If the House version of the higher education bill passes, tuition could increase by 2 percent next year, the lowest increase so far in the session, and maybe not at all in 2009.
With an apple on his desk, Rep. Tom Rukavina, DFL-Virginia, and committee members, worked Wednesday evening to pass amendments to the higher education bill, which would provide nearly the full University request for funds. The Senate passed a bill last week that was short of the University’s request by almost $42 million.
The House measure would give the University about $169 million of its $182 million request. Lawmakers passed an amendment for another $12.4 million in 2009 to be used exclusively for reducing tuition.
“We’re pretty close on both institution requests,” said Rukavina, chair of the House Higher Education and Work Force Development Policy and Finance Division Committee, of the University and the Minnesota State Colleges’ requests.
Rukavina passed the amendment Wednesday, saying the money would be revoked if the Board of Regents didn’t use it for that purpose.
The bill would also allocate $38 million for a bioscience partnership between the University and the Mayo Clinic.
“This puts us on the bioscience ‘autobahn,’ ” said Rep. Tim Mahoney, DFL-St. Paul, at a press conference Tuesday. “We want to maintain leadership in cutting-edge technology.”
University Chief Financial Officer Richard Pfutzenreuter said with the numbers added up, the University is only short about $15 million of its request.
“But inside those numbers, the divisions are creative,” he said.
Pfutzenreuter said money is set aside for specific directions. One provision would equalize tuition at all University campuses and could lower tuition at the Morris campus permanently by $1,000 per year.
The other provision would create a scholarship fund for middle-income students from Minnesota. The University would have to contribute two dollars from non-state money for every one the state kicks in.
Those programs would probably decrease the projected 4.5 percent tuition increase, Pfutzenreuter said.
“We’re pleased with the overall framework of the bill,” he said, adding that he wasn’t sure if the additional $12.4 million for tuition reduction would be necessary, or how other programs would be affected by the specific allocations.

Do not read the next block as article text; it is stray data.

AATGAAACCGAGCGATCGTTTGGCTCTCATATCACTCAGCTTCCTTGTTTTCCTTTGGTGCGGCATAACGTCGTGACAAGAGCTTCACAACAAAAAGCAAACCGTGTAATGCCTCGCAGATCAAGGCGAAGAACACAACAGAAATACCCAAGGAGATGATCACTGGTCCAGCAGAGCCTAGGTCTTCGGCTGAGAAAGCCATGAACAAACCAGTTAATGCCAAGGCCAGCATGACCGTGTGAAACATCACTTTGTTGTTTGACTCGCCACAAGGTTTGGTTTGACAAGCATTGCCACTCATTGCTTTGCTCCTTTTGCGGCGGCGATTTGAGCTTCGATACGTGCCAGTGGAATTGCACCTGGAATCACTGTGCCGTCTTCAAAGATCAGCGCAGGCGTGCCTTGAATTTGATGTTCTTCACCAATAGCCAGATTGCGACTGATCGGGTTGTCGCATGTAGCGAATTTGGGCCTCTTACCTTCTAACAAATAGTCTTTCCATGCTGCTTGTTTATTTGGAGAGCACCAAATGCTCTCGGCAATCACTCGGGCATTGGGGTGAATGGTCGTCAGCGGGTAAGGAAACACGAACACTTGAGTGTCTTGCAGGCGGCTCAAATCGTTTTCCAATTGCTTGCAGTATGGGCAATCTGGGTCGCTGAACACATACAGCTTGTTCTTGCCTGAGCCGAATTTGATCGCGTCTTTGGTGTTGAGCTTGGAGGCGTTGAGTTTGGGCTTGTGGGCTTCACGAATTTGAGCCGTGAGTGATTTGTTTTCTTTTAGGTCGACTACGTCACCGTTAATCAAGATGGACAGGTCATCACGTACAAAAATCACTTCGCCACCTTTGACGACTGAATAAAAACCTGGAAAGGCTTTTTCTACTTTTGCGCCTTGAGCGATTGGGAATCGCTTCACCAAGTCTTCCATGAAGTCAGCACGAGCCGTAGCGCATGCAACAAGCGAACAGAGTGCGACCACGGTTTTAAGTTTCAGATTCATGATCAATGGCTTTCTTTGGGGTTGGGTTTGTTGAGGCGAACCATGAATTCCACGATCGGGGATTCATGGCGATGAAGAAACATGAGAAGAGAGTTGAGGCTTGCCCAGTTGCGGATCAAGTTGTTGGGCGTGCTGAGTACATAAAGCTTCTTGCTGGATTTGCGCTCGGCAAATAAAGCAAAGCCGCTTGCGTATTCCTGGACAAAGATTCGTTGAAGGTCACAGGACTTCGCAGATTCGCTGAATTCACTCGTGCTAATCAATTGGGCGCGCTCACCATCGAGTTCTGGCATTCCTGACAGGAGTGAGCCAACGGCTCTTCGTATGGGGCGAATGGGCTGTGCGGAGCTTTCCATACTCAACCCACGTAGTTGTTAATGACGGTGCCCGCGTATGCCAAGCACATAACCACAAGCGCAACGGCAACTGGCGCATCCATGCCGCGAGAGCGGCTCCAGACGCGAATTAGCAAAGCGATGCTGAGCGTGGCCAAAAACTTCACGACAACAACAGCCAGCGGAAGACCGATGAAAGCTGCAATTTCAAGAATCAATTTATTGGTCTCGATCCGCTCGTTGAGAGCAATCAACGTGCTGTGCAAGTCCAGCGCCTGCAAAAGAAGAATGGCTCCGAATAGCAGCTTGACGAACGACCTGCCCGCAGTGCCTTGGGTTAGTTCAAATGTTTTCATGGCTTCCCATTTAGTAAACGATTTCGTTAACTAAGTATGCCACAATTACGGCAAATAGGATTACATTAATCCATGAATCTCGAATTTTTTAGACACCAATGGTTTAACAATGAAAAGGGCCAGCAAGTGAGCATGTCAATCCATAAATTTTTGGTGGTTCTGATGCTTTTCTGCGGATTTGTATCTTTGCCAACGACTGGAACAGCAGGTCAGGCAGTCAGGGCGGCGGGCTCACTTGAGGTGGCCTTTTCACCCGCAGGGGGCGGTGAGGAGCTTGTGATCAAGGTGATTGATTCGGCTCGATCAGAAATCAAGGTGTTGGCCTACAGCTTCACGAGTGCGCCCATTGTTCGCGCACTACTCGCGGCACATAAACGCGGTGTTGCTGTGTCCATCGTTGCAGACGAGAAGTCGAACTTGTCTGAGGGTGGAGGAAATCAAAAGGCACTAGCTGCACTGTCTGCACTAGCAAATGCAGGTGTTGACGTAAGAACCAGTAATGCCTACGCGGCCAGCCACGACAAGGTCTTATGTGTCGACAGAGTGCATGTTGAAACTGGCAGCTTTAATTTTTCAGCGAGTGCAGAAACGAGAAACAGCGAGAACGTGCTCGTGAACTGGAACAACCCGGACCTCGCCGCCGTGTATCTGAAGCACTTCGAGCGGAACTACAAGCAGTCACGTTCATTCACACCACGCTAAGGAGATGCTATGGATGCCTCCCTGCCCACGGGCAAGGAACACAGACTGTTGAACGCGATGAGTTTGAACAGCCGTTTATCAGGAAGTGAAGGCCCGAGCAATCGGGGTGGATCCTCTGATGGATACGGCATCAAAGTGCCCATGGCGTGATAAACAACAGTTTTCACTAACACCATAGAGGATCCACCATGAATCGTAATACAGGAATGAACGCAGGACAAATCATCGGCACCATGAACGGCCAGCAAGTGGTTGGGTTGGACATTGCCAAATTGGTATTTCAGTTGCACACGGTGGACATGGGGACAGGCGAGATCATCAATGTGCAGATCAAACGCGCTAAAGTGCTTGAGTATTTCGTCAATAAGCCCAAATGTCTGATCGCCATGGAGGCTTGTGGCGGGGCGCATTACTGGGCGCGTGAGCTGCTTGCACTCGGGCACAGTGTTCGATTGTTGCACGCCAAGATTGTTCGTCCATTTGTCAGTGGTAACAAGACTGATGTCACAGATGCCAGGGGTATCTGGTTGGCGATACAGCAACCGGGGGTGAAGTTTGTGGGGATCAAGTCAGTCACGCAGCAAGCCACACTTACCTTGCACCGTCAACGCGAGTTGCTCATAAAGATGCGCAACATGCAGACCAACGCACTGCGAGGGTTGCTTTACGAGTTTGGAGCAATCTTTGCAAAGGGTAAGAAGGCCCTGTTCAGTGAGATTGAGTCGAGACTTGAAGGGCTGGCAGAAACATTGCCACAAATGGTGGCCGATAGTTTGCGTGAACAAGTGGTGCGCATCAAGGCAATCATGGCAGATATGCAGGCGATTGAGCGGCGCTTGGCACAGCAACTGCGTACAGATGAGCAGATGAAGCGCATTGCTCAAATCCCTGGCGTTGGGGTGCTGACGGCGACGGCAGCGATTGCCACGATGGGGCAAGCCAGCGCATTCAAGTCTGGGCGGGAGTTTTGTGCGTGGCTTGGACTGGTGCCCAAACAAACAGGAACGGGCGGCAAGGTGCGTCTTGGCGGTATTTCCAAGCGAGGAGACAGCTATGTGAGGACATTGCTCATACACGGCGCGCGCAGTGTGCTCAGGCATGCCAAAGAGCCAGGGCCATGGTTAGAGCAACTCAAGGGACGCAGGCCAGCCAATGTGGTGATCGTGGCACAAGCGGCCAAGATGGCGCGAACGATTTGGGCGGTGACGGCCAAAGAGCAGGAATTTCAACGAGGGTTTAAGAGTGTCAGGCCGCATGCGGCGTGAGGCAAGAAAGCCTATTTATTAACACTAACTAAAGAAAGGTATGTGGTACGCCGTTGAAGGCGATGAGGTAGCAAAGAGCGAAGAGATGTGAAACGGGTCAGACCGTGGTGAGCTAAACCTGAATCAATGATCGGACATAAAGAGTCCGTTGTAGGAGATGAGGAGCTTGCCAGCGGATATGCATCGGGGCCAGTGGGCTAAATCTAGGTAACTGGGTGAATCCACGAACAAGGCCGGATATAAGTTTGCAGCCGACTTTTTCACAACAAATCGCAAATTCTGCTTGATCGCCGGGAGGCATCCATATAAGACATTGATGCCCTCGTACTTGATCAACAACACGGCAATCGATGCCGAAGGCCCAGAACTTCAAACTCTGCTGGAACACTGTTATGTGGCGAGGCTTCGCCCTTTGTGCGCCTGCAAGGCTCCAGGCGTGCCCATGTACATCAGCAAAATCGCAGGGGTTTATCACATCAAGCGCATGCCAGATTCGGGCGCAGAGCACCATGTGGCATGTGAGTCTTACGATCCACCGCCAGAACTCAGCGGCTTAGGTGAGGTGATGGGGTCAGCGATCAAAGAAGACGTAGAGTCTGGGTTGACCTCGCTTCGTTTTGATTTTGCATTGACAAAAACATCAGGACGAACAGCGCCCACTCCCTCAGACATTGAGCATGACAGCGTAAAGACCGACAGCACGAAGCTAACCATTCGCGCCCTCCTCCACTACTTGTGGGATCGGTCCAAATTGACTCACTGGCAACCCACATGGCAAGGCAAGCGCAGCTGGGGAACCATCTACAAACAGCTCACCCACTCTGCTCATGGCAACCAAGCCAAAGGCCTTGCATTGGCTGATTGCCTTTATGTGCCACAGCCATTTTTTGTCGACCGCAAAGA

Similar to the Senate version, lawmakers took issue with funding the state GI Bill and voted to funnel more money into the program.
The original bill included $7 million for the program, a fraction of Gov. Tim Pawlenty’s suggestion of $30 million.
“I think it’s the responsibility of the federal government to take care of our GIs,” Rukavina said.
Nevertheless, the amendment passed, matching the Senate’s version for $10 million.
Lawmakers also voted to include the Dream Act, which would allow undocumented students who attended a Minnesota high school for three years to be eligible for in-state tuition rates.
The debate grew intense as committee members argued over the proper route to citizenship and the right to attend college.
Rep. Dan Severson, R-Sauk Rapids, suggested that undocumented students could gain legal status by joining the military.
“There’s other people we need to consider – those are the people who have come into this process legally,” Severson said, “those who can’t have another venue through military.”
Rep. Kim Norton, DFL-Rochester, said immigrants shouldn’t be asked to go to war to gain citizenship.
Rep. Bud Nornes, R-Fergus Falls and ranking higher education minority member, cautioned that the governor could veto the entire bill if the Dream Act is included.
The discussion in committee coincided with University Lobby Day, in which students from around the state demonstrated at the Capitol for lower tuition and textbook costs.
Goldy Gopher snuck into the committee, standing against the wall, gesticulating and swaying his shoulders side to side before walking out during a banal discussion of a technical amendment.